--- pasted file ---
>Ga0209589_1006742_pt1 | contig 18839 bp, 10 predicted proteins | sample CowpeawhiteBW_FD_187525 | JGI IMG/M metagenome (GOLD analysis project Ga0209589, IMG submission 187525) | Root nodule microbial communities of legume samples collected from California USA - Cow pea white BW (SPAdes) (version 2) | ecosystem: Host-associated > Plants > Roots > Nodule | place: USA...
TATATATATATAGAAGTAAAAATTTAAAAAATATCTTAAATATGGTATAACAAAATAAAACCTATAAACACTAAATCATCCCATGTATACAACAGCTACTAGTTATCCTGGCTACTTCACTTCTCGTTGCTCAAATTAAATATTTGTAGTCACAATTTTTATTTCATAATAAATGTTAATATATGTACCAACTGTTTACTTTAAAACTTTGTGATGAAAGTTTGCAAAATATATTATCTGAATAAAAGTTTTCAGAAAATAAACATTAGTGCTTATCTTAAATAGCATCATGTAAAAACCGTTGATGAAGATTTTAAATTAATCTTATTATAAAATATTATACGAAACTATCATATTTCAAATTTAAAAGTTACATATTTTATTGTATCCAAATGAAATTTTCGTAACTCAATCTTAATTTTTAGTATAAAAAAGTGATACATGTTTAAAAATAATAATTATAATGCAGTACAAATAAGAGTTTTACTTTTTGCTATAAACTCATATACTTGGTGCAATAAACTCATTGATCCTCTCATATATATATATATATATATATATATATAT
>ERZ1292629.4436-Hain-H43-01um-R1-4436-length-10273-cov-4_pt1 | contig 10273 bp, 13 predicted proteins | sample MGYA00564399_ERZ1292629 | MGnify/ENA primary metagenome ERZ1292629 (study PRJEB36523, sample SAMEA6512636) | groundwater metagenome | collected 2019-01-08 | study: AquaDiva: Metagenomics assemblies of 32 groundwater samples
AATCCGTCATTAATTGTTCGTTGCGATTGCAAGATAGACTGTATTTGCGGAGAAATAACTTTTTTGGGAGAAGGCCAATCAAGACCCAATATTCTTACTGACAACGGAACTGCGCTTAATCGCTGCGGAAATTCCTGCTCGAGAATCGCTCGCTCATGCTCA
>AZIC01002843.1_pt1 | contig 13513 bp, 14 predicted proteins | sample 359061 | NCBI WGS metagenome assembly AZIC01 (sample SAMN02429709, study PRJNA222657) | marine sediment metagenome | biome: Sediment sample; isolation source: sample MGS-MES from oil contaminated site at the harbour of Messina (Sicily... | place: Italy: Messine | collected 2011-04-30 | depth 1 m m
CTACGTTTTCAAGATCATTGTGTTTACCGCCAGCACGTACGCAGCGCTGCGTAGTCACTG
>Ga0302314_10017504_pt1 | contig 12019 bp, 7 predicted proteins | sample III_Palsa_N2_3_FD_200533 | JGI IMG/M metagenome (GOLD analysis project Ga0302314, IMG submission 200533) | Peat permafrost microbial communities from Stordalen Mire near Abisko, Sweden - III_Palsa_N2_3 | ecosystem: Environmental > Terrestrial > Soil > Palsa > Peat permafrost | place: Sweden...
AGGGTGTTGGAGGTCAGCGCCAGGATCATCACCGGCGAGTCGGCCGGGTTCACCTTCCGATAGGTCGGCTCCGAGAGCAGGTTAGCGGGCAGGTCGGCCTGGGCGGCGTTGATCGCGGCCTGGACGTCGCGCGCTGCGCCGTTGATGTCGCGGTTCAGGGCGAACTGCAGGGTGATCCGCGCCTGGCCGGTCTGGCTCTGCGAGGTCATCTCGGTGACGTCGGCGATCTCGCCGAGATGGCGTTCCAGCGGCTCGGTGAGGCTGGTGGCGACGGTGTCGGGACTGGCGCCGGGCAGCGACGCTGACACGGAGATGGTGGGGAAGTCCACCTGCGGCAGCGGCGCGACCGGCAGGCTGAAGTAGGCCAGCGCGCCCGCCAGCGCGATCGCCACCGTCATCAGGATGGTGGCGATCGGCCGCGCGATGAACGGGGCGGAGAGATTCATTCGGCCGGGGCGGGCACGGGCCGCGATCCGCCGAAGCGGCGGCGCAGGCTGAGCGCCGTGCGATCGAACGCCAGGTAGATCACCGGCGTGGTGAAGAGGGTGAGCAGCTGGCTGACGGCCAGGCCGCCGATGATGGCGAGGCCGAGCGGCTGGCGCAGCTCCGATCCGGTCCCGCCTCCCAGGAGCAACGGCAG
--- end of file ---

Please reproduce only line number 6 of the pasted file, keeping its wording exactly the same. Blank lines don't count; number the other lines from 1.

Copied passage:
CTACGTTTTCAAGATCATTGTGTTTACCGCCAGCACGTACGCAGCGCTGCGTAGTCACTG